[Python-Dev] Thoughts on -O

Delaney, Timothy C (Timothy) tdelaney@avaya.com
Tue, 29 Apr 2003 17:16:01 +1000

> From: Daniel Berlin [mailto:dberlin@dberlin.org]
> >
> > 1. Any new optimisation must be introduced on the optimised path.
> >
> > 2. Optimisations may be promoted from the optimised path to the=20
> > vanilla path at BDFL discretion.
> >
> > 3. Experimental optimisations in general will required at least one=20
> > complete release before being promoted from the optimised=20
> path to the=20
> > vanilla path.
> Before everyone gets too far, are there actually concrete separate=20
> optimizations we are talking about here?
> Or is this just "in case someone comes up with an optimization that=20
> helps"

One I had in mind would be the CALL_ATTR patch, which Guido
explicitly mentioned as having been implemented on the main
path, not on the optimised path, and pointed out that if it
had been implemented only on the optimised path a number of
issues with it would have been discovered much earlier.

> The only one that makes any appreciable difference is Psyco

Indeed. I would love Psyco to eventually be part of Python, but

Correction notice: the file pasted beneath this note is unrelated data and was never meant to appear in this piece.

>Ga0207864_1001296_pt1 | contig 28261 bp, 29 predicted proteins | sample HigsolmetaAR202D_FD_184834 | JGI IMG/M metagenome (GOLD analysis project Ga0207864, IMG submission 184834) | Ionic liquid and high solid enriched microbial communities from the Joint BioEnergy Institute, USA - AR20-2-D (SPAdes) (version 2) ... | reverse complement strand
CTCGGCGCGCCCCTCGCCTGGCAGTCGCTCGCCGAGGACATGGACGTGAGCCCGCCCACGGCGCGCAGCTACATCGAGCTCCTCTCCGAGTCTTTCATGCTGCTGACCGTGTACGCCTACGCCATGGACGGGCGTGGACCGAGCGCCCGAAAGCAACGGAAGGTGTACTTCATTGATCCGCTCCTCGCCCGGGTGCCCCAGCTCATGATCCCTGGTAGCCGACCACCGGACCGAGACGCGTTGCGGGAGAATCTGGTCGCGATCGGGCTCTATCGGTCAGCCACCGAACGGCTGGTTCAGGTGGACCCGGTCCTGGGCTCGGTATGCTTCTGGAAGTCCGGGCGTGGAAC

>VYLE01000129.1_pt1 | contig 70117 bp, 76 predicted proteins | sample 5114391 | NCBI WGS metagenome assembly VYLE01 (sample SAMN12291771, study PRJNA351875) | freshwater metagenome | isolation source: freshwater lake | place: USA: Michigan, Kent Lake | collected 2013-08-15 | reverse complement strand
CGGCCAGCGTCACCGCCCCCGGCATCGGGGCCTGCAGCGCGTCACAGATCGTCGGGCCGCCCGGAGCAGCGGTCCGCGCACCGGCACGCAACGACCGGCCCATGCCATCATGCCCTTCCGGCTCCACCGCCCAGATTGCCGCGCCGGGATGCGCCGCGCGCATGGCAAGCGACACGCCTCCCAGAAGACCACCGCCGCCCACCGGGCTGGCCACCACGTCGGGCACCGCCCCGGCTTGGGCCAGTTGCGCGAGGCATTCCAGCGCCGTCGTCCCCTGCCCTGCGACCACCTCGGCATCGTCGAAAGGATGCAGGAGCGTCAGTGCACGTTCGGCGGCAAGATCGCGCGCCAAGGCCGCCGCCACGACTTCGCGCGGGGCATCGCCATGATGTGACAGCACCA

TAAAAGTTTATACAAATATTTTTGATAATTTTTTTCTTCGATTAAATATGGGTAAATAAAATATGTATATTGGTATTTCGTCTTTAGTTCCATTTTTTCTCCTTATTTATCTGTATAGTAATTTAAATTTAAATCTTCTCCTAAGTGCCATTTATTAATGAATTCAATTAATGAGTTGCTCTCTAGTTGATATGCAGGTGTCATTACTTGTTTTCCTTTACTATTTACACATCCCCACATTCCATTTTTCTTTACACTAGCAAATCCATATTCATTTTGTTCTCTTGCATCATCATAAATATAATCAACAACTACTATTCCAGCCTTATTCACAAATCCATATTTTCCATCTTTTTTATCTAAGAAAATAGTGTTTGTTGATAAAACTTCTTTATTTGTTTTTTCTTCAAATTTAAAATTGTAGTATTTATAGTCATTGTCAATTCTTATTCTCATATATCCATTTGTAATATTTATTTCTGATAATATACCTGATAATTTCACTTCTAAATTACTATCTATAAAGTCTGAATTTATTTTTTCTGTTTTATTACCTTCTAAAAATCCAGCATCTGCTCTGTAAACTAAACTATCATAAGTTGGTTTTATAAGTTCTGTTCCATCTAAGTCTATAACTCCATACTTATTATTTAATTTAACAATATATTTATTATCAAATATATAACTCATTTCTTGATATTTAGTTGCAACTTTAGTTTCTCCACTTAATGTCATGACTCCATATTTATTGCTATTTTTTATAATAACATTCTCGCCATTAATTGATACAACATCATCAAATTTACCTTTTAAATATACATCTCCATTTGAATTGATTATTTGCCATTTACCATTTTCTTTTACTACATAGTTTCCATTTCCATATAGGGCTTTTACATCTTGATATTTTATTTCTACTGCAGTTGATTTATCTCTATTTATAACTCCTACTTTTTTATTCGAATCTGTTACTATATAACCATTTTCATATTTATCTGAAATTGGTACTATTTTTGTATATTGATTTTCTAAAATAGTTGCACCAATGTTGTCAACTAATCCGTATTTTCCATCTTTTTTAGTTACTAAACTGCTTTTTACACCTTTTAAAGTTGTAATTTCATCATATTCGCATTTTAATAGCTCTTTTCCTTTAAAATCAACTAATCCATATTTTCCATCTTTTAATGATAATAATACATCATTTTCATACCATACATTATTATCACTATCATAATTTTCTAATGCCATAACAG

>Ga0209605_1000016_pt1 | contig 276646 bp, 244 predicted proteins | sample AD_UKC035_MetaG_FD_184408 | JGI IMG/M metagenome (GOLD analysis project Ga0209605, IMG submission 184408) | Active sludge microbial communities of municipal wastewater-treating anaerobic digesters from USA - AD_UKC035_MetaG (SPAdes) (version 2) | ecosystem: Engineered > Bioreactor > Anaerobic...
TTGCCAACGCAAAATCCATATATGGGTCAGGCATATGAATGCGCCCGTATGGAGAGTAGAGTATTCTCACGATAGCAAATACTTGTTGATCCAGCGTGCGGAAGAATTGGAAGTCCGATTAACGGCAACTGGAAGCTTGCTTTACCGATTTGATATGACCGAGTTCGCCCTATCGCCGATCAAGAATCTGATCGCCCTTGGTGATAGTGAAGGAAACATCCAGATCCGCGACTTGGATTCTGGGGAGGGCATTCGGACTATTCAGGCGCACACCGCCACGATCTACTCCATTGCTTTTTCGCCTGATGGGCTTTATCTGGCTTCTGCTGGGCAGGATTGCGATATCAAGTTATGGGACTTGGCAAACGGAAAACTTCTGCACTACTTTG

suspect it will only be so in the PyPy implementation.

> To put all of this in context, i'm assuming you aren't looking for=20
> 5-10% gains, total. Instead, i'm assuming you are looking for very=20
> significant speedups (100% or greater).

Many of the recent optimisation patches have involved 5% speedups in
some cases. If they all worked without impacting each other (cache
effects, etc) we could probably approach 50% improvement in some

I have no problems if someone can get a 5% speedup across the
board without introducing incredibly hairy code. I would like such
optimisations to eventually become part of the main path - but I
would prefer that it not become part of the main path until it has
been exposed to many different environments - assuming the
implementor or someone else can't come up with one or more cases
where it becomes a pessimisation.

> If you only want 5-10%, that's easy to do at just the bytecode level,=20
> but you eventually hit the limit of the speed of bytecode execution,=20
> and from experience, you will hit it rather quickly.

Indeed. Every attempt so far has either been in the 5% improvement or
less, standalone, and most have resulted in worse performance when

Tim Delaney